29 February, 2024
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The NDIS: Used, Abused, and Misused


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Wherever you look nowadays, you’ll see the “I Love NDIS” logo, but for people without a disability or with limited exposure to the sector, it may not be clear what it stands for and how it’s managed.

NDIS stands for the National Disability Insurance Scheme, and it saw the light around mid-2013 after a public inquiry was carried out by the Australian Government’s Productivity Commission in 2010 followed by a discussion which was quickly picked up by the Council of Australian Governments (COAG). After the NDIS Act 2013 was passed, it was followed by a trial period ending in July 2016 after which the full scheme started spreading all around Australia.

But how does it work?

The core tenet of the NDIS is Choice and Control. It aims to empower individuals with disability to be able to choose who will provide them with services, how, and how much. In order to become a NDIS participant, an individual with a disability goes through various assessments and interview meetings in order to receive a NDIS plan which details how much funding that person will receive and on what services that funding can be spent. Funding can be allocated for a wide variety of products and services such as allied health, transport, accommodation, and hundreds of other services.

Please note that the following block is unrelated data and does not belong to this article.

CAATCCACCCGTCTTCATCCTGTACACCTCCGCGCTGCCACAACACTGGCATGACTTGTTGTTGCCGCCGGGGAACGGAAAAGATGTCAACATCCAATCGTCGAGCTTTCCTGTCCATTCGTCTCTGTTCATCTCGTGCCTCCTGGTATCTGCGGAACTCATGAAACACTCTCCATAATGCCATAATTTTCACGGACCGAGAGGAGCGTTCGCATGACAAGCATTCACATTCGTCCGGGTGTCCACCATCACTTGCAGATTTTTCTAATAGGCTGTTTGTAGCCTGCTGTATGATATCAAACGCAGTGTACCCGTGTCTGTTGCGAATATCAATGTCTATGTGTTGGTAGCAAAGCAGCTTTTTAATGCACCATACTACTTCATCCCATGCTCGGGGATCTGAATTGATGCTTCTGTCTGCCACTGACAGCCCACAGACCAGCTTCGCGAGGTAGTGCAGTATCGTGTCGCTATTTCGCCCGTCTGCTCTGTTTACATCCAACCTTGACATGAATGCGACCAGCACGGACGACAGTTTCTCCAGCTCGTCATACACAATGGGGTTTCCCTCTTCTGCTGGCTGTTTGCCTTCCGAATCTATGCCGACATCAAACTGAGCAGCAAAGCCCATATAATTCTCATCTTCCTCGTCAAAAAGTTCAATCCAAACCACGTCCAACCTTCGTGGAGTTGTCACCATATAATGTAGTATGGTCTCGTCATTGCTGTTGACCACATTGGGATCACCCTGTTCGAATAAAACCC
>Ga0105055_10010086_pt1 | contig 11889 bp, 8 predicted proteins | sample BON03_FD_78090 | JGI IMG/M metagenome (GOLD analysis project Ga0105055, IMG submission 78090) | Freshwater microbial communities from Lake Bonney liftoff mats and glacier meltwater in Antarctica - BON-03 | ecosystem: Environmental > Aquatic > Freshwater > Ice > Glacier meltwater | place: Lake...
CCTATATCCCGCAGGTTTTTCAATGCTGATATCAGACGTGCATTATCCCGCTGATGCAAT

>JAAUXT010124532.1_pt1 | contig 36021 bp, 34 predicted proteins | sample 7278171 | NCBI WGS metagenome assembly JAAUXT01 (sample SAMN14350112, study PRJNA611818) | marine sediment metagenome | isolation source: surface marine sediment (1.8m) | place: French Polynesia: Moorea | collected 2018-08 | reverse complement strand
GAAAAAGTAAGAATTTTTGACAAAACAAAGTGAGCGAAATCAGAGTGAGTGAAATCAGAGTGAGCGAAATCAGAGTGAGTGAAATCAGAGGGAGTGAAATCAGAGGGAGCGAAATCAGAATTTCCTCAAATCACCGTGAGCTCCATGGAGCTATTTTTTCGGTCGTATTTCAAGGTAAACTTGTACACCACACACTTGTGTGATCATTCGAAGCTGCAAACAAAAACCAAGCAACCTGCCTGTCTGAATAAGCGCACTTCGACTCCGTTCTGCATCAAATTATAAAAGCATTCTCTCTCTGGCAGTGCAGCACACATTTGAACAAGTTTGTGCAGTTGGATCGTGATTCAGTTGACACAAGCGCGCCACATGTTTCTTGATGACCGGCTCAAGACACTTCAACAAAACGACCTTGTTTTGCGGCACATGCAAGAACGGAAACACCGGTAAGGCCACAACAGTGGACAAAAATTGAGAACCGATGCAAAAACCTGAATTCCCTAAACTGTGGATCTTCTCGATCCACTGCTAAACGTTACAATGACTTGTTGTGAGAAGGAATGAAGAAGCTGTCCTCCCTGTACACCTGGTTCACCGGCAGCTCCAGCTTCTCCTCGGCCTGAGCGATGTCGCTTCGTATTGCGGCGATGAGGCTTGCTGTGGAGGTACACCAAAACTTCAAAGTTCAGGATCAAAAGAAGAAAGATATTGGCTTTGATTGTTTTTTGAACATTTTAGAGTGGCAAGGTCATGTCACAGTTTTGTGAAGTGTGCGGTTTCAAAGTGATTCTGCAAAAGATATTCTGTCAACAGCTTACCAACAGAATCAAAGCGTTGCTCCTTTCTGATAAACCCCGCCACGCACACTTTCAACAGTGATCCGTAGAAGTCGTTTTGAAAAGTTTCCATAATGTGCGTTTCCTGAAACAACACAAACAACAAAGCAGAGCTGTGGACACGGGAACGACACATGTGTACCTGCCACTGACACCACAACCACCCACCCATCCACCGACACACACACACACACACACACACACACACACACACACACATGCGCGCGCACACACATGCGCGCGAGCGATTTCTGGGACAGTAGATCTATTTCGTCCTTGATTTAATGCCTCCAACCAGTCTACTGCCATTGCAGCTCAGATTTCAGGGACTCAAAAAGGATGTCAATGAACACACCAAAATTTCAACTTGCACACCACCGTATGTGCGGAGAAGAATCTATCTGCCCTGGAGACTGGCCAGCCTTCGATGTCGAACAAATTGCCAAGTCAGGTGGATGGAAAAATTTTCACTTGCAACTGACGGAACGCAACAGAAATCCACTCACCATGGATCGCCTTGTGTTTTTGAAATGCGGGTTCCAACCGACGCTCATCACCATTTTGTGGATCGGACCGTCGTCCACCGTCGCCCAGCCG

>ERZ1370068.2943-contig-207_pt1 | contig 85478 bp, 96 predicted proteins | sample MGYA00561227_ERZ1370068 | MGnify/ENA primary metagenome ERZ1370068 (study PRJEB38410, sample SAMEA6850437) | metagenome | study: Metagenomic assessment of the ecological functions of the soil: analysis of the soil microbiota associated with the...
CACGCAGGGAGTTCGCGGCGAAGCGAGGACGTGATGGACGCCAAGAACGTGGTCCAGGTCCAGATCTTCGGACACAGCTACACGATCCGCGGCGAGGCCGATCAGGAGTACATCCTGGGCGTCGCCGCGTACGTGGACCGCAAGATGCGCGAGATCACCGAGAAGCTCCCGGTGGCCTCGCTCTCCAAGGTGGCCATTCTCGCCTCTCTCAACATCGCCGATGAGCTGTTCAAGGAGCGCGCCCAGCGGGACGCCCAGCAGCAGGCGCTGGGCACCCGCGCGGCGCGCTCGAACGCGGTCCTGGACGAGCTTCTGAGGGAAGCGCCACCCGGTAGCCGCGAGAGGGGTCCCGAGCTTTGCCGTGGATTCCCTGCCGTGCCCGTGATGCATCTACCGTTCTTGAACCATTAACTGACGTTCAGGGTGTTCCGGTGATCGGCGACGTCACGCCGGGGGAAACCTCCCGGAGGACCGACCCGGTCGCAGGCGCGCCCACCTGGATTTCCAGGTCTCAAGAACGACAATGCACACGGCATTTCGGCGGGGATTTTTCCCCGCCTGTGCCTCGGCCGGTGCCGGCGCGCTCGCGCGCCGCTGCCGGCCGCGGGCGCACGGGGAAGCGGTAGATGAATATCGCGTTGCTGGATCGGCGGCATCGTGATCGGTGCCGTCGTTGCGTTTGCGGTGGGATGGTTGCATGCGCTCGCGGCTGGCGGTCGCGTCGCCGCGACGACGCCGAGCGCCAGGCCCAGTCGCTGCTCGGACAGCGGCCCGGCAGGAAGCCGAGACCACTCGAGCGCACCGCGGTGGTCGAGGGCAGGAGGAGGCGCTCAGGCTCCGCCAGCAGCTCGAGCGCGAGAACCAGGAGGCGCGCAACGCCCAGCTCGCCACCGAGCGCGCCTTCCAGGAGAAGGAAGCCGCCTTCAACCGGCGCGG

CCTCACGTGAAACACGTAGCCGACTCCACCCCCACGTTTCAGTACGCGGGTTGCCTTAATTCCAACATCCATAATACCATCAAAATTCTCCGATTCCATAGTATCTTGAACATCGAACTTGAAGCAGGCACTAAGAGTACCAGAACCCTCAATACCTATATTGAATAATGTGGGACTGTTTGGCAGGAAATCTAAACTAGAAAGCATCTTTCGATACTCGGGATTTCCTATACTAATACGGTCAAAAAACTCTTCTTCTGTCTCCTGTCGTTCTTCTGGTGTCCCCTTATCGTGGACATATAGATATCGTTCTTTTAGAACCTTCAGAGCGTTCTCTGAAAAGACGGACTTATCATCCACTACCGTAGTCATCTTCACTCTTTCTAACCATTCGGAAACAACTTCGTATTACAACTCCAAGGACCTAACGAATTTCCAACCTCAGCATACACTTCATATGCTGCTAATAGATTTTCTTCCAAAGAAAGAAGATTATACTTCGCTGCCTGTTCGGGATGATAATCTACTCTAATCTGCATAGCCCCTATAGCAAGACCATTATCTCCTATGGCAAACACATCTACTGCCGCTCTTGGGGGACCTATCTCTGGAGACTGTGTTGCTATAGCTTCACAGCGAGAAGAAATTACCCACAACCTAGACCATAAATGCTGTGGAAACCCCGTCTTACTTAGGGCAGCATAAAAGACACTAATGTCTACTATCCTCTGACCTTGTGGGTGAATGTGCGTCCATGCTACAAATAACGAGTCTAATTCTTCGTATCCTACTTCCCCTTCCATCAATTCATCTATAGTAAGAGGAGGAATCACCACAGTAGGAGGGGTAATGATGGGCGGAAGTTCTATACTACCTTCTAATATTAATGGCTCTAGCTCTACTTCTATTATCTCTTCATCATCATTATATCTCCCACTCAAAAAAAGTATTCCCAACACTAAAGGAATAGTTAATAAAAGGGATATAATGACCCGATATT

Since not all disabilities are the same, each NDIS participant gets a different plan, and also gets the choice of how that plan is controlled. In general, these plans fall into three general categories:

  • Self-Managed Plans: This means that the NDIS participant gets to choose who provides which services. Moreover, the participant is also the one who claims the money from the NDIS and pays the various service providers. Self-Managed Plans are ideas for individuals who have the mental capacity to manage the process and who would like to control their services completely.
  • Plan Managed Plans: A plan manager is a person who is a registered accountant or bookkeeper. While the NDIS participant or their representative takes care of organising the services, the plan manager is paid by the NDIA to manage claims and make payments on behalf of the participant.
  • NDIA managed Plans (Agency Managed): Participants with such plans are managed by the NDIA who finds and coordinates services for them; however, the NDIA will only work with NDIS Registered Providers (service providers who are accredited by the NDIA to provide services to participants).

Technically, any business or sole trader in Australia can offer and perform services for Self-Managed or Plan Managed NDIS participants; however, only NDIS Registered Providers are able to offer services to NDIA Managed participants. Reportedly, around 58% of NDIS participants are NDIA Managed, which is why getting registered as a NDIS provider is quite lucrative, especially considering that there are more than 400,000 NDIS participants in Australia, each of which’s average budget is around $67,000 (according to ndsp.com.au), and these number will keep increasing.